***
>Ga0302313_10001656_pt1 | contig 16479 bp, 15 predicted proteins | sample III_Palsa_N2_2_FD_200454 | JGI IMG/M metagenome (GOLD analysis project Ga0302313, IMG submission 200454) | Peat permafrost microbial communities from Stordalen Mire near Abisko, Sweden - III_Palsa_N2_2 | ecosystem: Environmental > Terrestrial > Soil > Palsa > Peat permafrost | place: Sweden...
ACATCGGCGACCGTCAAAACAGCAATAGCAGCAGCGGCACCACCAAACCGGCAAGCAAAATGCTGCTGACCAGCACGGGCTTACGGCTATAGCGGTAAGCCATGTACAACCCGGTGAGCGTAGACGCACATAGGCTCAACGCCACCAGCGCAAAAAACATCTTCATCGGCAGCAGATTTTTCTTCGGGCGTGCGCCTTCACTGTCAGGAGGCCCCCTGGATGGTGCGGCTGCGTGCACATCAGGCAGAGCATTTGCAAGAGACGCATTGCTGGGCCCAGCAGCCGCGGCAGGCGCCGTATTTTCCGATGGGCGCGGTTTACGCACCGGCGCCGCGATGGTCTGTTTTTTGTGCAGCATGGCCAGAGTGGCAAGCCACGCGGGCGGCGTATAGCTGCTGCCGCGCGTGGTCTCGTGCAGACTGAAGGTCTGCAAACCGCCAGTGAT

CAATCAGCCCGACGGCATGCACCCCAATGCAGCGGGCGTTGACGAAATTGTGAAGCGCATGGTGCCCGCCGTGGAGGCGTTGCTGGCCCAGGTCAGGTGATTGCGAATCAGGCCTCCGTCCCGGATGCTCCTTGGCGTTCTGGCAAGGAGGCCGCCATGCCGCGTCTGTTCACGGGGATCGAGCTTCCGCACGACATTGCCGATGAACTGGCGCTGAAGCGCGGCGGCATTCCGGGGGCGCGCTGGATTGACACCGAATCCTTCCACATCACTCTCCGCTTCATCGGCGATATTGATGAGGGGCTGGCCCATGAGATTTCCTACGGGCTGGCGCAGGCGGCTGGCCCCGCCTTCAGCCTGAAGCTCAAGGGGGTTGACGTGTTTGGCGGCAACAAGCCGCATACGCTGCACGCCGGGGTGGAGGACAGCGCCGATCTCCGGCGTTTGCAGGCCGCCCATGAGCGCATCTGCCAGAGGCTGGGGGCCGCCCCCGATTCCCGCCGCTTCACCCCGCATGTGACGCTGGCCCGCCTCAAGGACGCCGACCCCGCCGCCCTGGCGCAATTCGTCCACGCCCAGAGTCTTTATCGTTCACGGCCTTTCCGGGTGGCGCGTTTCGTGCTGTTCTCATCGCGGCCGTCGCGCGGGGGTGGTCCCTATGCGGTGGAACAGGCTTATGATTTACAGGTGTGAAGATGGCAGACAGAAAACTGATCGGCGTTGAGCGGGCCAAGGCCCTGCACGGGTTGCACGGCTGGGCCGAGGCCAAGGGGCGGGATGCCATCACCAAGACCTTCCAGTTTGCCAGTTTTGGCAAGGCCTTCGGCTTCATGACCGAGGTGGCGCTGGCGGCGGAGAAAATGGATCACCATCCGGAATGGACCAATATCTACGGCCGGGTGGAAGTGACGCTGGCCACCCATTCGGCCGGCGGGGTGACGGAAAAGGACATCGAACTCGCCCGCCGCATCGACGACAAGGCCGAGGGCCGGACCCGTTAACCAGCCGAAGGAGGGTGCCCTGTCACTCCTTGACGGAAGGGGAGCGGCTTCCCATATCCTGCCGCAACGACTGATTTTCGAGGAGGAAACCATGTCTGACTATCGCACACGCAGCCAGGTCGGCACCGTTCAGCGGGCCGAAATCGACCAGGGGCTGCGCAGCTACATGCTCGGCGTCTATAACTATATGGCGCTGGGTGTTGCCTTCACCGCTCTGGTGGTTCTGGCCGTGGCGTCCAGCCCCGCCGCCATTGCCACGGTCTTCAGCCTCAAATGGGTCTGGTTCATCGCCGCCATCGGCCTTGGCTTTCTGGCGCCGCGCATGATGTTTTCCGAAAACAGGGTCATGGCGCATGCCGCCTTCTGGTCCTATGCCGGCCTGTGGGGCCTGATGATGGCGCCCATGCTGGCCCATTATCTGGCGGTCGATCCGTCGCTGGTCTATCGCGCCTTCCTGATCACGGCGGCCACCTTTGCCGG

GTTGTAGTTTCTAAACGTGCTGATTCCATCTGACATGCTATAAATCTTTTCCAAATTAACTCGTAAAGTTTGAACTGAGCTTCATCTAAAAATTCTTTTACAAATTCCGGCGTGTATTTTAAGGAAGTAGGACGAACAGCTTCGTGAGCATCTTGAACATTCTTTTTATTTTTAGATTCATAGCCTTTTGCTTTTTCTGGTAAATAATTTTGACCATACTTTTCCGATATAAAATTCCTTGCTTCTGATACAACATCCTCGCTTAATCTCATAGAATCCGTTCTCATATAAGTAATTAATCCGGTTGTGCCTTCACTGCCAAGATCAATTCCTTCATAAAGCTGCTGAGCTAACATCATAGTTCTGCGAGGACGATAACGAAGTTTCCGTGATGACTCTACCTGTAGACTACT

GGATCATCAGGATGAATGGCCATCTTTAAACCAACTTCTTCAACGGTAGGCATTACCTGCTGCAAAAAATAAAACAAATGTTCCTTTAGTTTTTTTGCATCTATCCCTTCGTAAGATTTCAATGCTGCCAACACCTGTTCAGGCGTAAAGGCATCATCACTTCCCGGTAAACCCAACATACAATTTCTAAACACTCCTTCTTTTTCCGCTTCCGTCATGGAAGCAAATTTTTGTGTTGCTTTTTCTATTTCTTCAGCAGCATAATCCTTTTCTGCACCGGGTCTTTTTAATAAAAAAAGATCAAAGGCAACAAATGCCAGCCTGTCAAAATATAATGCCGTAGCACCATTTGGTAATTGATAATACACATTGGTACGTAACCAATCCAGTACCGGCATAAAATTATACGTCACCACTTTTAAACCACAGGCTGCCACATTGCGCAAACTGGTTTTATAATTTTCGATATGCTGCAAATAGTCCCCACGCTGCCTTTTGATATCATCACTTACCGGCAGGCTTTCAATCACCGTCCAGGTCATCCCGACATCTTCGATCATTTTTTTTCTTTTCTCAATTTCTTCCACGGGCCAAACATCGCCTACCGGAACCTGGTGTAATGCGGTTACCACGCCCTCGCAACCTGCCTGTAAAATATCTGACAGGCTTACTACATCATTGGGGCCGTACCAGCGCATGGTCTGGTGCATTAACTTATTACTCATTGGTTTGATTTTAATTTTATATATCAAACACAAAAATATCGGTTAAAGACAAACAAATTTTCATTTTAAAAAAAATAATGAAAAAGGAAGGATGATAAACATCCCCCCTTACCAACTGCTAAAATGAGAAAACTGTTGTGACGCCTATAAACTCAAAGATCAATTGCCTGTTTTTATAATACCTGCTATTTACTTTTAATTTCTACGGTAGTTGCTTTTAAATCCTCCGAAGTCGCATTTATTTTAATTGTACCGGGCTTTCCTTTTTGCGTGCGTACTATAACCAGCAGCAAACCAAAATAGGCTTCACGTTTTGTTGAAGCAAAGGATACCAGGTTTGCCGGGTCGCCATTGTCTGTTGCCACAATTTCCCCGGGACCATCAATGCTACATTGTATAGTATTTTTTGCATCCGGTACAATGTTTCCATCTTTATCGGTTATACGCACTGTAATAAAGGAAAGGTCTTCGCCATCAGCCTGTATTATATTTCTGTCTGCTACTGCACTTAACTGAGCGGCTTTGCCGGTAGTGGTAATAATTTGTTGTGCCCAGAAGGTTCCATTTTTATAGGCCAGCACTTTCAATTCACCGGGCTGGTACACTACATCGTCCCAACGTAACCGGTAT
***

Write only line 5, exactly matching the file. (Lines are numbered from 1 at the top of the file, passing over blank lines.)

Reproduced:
GGATCATCAGGATGAATGGCCATCTTTAAACCAACTTCTTCAACGGTAGGCATTACCTGCTGCAAAAAATAAAACAAATGTTCCTTTAGTTTTTTTGCATCTATCCCTTCGTAAGATTTCAATGCTGCCAACACCTGTTCAGGCGTAAAGGCATCATCACTTCCCGGTAAACCCAACATACAATTTCTAAACACTCCTTCTTTTTCCGCTTCCGTCATGGAAGCAAATTTTTGTGTTGCTTTTTCTATTTCTTCAGCAGCATAATCCTTTTCTGCACCGGGTCTTTTTAATAAAAAAAGATCAAAGGCAACAAATGCCAGCCTGTCAAAATATAATGCCGTAGCACCATTTGGTAATTGATAATACACATTGGTACGTAACCAATCCAGTACCGGCATAAAATTATACGTCACCACTTTTAAACCACAGGCTGCCACATTGCGCAAACTGGTTTTATAATTTTCGATATGCTGCAAATAGTCCCCACGCTGCCTTTTGATATCATCACTTACCGGCAGGCTTTCAATCACCGTCCAGGTCATCCCGACATCTTCGATCATTTTTTTTCTTTTCTCAATTTCTTCCACGGGCCAAACATCGCCTACCGGAACCTGGTGTAATGCGGTTACCACGCCCTCGCAACCTGCCTGTAAAATATCTGACAGGCTTACTACATCATTGGGGCCGTACCAGCGCATGGTCTGGTGCATTAACTTATTACTCATTGGTTTGATTTTAATTTTATATATCAAACACAAAAATATCGGTTAAAGACAAACAAATTTTCATTTTAAAAAAAATAATGAAAAAGGAAGGATGATAAACATCCCCCCTTACCAACTGCTAAAATGAGAAAACTGTTGTGACGCCTATAAACTCAAAGATCAATTGCCTGTTTTTATAATACCTGCTATTTACTTTTAATTTCTACGGTAGTTGCTTTTAAATCCTCCGAAGTCGCATTTATTTTAATTGTACCGGGCTTTCCTTTTTGCGTGCGTACTATAACCAGCAGCAAACCAAAATAGGCTTCACGTTTTGTTGAAGCAAAGGATACCAGGTTTGCCGGGTCGCCATTGTCTGTTGCCACAATTTCCCCGGGACCATCAATGCTACATTGTATAGTATTTTTTGCATCCGGTACAATGTTTCCATCTTTATCGGTTATACGCACTGTAATAAAGGAAAGGTCTTCGCCATCAGCCTGTATTATATTTCTGTCTGCTACTGCACTTAACTGAGCGGCTTTGCCGGTAGTGGTAATAATTTGTTGTGCCCAGAAGGTTCCATTTTTATAGGCCAGCACTTTCAATTCACCGGGCTGGTACACTACATCGTCCCAACGTAACCGGTAT